Summarizing a recent round table discussion on research careers in which she participated, Jennifer Rohn at Mind the Gap says that although panelists generally agreed on the existence of "significant structural problems and instabilities" in the academic workforce, there were differing opinions on how to deal with the issue. "Some wanted to frame the discussion solely on facilitating the 'graceful exit' from the pyramid — in other words, the shape is what it is, and we should try to work around it," Rohn says. "But others wanted to probe at the shape itself, and whether it could be altered — for example, the feasibility of 'fattening the pyramid' (i.e. creating more mid-level, permanent jobs for highly skilled research staff)."
Hypothetically speaking, Rohn wonders if academic fellowship applications saw a 95 percent drop, how the remaining 5 percent would fare compared to, say, those the 6th to 10th percentile. "Was there a steep step-change at 5 [percent], or was it just a very gradual continuum? Do all quick-off-the-mark superstars who get independence always do well? … Some researchers would rather leave than not be a lab head, but there are probably a large number who would be well suited to a permanent non-PI research job and who would flourish in that environment," she says. "So how big is that latter pool?"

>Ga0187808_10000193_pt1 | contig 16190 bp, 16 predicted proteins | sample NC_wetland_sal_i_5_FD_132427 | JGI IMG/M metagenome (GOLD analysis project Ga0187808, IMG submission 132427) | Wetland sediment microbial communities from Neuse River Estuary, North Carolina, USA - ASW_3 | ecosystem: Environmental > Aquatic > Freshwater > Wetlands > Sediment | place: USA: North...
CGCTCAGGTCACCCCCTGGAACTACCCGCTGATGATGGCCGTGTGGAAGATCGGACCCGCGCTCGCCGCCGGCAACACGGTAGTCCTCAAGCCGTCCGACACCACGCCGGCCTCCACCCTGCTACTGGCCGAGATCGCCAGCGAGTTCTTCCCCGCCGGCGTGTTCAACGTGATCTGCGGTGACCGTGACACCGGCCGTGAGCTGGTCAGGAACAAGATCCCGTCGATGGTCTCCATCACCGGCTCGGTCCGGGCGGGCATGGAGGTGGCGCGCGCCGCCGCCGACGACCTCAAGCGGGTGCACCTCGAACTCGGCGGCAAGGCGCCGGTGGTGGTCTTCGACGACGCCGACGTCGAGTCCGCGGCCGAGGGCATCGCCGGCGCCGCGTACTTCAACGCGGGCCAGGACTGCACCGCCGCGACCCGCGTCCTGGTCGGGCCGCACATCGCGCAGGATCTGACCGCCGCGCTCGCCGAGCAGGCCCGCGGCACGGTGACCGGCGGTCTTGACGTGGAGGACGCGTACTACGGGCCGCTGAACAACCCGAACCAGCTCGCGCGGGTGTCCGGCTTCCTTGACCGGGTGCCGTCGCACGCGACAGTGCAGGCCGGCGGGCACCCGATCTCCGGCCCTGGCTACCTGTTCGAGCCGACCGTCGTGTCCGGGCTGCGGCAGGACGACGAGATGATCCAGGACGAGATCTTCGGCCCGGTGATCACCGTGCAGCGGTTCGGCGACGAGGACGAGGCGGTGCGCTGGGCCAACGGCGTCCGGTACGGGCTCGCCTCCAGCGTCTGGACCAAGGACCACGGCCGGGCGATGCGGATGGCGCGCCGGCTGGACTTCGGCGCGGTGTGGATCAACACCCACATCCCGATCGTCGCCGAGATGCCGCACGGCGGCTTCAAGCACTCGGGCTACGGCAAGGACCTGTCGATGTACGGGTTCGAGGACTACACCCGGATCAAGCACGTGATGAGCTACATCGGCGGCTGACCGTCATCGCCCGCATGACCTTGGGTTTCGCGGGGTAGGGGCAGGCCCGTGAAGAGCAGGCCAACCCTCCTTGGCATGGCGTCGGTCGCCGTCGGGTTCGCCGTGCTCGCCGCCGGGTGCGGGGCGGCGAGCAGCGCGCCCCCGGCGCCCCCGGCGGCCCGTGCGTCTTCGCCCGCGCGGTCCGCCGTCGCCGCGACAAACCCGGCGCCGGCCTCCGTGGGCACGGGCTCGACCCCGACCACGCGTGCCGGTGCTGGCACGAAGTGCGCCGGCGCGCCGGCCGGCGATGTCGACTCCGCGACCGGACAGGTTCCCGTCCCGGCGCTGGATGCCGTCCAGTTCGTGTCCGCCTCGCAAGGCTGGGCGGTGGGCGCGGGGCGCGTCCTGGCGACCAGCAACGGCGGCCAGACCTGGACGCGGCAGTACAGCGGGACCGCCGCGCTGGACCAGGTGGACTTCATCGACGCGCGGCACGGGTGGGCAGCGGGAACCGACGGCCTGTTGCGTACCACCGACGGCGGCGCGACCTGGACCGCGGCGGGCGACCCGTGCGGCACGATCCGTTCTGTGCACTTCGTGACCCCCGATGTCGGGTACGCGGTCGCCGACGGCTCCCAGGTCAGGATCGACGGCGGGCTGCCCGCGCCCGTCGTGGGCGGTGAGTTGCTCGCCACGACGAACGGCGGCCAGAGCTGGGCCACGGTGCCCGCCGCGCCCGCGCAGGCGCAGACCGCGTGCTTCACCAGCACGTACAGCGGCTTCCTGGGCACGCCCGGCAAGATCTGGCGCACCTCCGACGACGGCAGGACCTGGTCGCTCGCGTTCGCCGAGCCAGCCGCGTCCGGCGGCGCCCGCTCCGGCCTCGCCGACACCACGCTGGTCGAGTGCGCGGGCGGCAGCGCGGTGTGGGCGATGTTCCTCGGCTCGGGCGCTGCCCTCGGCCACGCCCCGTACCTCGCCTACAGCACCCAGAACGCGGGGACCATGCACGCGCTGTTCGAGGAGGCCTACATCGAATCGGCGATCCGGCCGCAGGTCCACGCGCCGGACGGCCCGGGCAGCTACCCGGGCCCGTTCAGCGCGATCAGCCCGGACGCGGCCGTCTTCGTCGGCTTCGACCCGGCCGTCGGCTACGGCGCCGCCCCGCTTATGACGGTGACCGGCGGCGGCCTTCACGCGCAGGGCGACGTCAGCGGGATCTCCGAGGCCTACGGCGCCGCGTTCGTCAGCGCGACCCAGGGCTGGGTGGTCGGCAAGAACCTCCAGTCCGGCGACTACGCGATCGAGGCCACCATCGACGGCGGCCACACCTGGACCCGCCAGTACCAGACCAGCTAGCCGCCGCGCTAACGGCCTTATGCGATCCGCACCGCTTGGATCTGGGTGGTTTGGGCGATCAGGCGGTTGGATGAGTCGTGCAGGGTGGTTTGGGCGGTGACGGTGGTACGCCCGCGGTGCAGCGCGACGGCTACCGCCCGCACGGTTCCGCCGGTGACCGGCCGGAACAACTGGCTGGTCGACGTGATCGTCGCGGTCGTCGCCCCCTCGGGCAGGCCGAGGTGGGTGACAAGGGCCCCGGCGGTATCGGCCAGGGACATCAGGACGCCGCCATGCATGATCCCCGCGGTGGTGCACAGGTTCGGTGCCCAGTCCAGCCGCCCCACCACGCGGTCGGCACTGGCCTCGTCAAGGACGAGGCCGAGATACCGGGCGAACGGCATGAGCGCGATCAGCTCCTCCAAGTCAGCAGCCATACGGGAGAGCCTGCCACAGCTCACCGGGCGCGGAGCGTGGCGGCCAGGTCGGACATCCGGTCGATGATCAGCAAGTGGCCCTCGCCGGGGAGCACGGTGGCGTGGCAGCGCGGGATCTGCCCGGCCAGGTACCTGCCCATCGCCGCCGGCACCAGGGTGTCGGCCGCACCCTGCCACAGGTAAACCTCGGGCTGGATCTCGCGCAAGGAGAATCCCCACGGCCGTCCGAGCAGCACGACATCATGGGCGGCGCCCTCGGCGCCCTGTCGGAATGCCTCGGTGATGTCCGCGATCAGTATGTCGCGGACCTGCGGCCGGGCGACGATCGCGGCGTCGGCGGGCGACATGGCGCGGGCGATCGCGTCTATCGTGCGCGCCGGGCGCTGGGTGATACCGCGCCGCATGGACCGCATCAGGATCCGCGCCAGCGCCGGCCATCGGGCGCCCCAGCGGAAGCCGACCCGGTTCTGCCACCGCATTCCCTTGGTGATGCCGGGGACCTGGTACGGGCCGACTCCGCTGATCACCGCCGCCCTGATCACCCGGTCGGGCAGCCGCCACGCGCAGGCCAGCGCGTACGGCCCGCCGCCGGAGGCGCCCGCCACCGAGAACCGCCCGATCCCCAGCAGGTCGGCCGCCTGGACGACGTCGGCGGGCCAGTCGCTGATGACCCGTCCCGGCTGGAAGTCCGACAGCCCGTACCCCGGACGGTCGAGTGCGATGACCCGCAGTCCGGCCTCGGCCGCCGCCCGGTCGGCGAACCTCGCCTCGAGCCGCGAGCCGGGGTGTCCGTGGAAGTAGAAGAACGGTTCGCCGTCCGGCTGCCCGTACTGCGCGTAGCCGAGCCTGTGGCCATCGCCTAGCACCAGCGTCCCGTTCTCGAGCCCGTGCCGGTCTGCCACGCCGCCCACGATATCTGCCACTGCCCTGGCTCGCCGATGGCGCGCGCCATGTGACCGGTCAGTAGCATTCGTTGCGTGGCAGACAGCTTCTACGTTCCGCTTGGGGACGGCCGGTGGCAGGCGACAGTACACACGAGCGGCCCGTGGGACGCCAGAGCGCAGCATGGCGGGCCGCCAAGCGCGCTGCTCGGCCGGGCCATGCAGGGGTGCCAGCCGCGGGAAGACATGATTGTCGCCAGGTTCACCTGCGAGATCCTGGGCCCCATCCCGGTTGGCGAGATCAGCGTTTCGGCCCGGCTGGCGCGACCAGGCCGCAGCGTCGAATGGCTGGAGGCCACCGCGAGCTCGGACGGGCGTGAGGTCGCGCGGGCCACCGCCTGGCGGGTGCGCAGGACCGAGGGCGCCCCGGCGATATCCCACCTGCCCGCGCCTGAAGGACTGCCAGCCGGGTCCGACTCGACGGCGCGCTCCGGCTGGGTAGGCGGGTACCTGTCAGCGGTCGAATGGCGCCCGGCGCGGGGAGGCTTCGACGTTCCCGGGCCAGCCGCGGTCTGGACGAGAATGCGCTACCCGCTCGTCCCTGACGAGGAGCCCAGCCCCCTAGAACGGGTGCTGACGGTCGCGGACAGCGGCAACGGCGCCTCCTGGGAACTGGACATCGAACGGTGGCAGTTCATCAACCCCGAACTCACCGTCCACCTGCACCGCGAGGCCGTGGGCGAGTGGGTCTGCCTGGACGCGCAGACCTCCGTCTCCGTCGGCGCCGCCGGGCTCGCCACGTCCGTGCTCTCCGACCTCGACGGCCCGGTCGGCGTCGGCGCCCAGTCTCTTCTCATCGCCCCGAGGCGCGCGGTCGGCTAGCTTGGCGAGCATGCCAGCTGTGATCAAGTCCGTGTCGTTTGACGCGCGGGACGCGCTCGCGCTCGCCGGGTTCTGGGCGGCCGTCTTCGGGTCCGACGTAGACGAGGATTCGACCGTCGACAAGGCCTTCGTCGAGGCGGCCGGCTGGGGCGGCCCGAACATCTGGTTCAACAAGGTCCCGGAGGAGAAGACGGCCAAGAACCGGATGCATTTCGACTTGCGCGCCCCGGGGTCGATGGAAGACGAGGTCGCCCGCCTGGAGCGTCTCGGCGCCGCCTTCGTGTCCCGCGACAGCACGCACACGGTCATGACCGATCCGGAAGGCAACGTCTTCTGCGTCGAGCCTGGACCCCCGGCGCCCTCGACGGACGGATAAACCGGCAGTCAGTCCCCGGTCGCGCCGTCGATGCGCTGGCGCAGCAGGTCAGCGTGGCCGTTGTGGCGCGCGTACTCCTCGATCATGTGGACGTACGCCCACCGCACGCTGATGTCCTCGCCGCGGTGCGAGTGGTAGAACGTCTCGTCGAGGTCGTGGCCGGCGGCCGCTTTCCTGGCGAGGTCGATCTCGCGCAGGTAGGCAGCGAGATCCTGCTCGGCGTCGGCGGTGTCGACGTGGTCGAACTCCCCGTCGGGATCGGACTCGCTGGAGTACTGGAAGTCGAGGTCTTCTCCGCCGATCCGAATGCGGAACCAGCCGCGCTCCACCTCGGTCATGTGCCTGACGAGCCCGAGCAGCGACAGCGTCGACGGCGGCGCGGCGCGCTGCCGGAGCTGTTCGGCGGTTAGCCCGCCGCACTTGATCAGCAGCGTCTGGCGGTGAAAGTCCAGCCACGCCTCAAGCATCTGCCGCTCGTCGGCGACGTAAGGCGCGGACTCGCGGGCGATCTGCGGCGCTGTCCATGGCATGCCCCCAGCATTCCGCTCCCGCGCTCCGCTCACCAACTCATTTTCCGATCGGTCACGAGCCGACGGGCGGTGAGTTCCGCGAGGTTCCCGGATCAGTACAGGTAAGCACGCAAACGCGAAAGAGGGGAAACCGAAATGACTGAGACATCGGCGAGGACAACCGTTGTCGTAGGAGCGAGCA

Turning back to the panel discussion, Rohn says participants also considered "ways to equip researchers to leave academia." While some argued that it would serve academic researchers well to spend some time in industry, at her blog Rohn says "industrial stints are not always rewarded in the current system." Rohn adds an unanswered question raised during the discussion: "If we want to encourage leavers to leave early in their career, how can this be enforced?" To that, she says, further discussion lies ahead.